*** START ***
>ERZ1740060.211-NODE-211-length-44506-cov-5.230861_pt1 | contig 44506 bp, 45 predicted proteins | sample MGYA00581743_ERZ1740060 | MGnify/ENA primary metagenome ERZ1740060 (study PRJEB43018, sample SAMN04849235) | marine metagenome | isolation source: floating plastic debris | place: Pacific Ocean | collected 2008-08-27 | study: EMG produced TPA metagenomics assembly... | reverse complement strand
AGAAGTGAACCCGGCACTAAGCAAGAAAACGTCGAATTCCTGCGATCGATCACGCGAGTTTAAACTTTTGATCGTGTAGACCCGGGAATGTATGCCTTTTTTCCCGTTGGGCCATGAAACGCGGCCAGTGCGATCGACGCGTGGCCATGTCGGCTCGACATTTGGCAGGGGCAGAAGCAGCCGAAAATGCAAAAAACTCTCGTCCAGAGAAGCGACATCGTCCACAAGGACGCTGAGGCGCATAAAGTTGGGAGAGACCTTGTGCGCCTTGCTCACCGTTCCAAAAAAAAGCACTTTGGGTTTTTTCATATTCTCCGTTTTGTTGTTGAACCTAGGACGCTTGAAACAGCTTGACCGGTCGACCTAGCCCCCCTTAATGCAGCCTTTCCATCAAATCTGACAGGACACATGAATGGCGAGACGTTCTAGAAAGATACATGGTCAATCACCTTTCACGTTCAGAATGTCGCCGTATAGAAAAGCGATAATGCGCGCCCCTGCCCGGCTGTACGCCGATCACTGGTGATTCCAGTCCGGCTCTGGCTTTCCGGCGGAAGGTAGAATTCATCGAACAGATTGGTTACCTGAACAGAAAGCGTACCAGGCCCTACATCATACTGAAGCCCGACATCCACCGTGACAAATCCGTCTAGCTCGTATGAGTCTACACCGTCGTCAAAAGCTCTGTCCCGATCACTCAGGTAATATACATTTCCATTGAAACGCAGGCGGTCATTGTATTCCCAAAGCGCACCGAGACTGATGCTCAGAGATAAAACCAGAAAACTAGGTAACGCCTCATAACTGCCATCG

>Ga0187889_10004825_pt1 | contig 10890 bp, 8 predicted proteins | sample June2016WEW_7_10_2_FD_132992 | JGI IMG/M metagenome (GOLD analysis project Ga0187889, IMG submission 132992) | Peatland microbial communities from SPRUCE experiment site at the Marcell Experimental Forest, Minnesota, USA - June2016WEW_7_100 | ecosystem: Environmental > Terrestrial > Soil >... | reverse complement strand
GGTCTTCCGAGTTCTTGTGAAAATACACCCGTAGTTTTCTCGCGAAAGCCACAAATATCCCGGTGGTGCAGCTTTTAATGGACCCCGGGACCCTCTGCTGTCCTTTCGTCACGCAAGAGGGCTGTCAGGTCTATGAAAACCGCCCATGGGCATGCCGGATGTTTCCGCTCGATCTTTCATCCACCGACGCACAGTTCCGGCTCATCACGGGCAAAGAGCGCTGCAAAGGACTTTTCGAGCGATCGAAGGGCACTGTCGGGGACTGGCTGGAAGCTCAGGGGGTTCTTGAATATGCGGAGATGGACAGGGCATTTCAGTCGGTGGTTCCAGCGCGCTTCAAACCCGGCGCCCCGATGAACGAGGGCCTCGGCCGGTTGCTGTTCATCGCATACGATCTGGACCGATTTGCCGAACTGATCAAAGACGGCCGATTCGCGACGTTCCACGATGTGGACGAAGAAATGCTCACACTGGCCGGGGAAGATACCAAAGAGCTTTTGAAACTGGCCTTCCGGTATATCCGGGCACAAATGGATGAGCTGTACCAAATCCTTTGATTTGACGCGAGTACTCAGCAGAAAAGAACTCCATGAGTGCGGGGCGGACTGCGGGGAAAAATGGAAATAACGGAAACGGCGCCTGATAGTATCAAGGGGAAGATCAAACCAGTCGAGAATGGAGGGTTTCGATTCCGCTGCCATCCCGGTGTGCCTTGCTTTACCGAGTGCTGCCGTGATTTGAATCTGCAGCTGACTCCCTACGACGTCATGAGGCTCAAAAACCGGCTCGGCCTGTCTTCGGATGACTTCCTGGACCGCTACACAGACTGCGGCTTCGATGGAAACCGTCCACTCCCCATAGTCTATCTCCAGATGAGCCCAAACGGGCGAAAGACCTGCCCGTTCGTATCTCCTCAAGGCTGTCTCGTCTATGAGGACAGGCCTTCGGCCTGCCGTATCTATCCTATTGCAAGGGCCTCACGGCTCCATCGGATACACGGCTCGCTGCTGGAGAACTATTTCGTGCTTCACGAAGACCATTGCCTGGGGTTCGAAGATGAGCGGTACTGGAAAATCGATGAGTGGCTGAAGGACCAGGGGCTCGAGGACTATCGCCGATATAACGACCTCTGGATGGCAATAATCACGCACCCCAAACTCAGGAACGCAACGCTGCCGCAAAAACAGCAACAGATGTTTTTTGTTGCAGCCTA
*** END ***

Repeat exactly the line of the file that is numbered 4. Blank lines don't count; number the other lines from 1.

GGTCTTCCGAGTTCTTGTGAAAATACACCCGTAGTTTTCTCGCGAAAGCCACAAATATCCCGGTGGTGCAGCTTTTAATGGACCCCGGGACCCTCTGCTGTCCTTTCGTCACGCAAGAGGGCTGTCAGGTCTATGAAAACCGCCCATGGGCATGCCGGATGTTTCCGCTCGATCTTTCATCCACCGACGCACAGTTCCGGCTCATCACGGGCAAAGAGCGCTGCAAAGGACTTTTCGAGCGATCGAAGGGCACTGTCGGGGACTGGCTGGAAGCTCAGGGGGTTCTTGAATATGCGGAGATGGACAGGGCATTTCAGTCGGTGGTTCCAGCGCGCTTCAAACCCGGCGCCCCGATGAACGAGGGCCTCGGCCGGTTGCTGTTCATCGCATACGATCTGGACCGATTTGCCGAACTGATCAAAGACGGCCGATTCGCGACGTTCCACGATGTGGACGAAGAAATGCTCACACTGGCCGGGGAAGATACCAAAGAGCTTTTGAAACTGGCCTTCCGGTATATCCGGGCACAAATGGATGAGCTGTACCAAATCCTTTGATTTGACGCGAGTACTCAGCAGAAAAGAACTCCATGAGTGCGGGGCGGACTGCGGGGAAAAATGGAAATAACGGAAACGGCGCCTGATAGTATCAAGGGGAAGATCAAACCAGTCGAGAATGGAGGGTTTCGATTCCGCTGCCATCCCGGTGTGCCTTGCTTTACCGAGTGCTGCCGTGATTTGAATCTGCAGCTGACTCCCTACGACGTCATGAGGCTCAAAAACCGGCTCGGCCTGTCTTCGGATGACTTCCTGGACCGCTACACAGACTGCGGCTTCGATGGAAACCGTCCACTCCCCATAGTCTATCTCCAGATGAGCCCAAACGGGCGAAAGACCTGCCCGTTCGTATCTCCTCAAGGCTGTCTCGTCTATGAGGACAGGCCTTCGGCCTGCCGTATCTATCCTATTGCAAGGGCCTCACGGCTCCATCGGATACACGGCTCGCTGCTGGAGAACTATTTCGTGCTTCACGAAGACCATTGCCTGGGGTTCGAAGATGAGCGGTACTGGAAAATCGATGAGTGGCTGAAGGACCAGGGGCTCGAGGACTATCGCCGATATAACGACCTCTGGATGGCAATAATCACGCACCCCAAACTCAGGAACGCAACGCTGCCGCAAAAACAGCAACAGATGTTTTTTGTTGCAGCCTA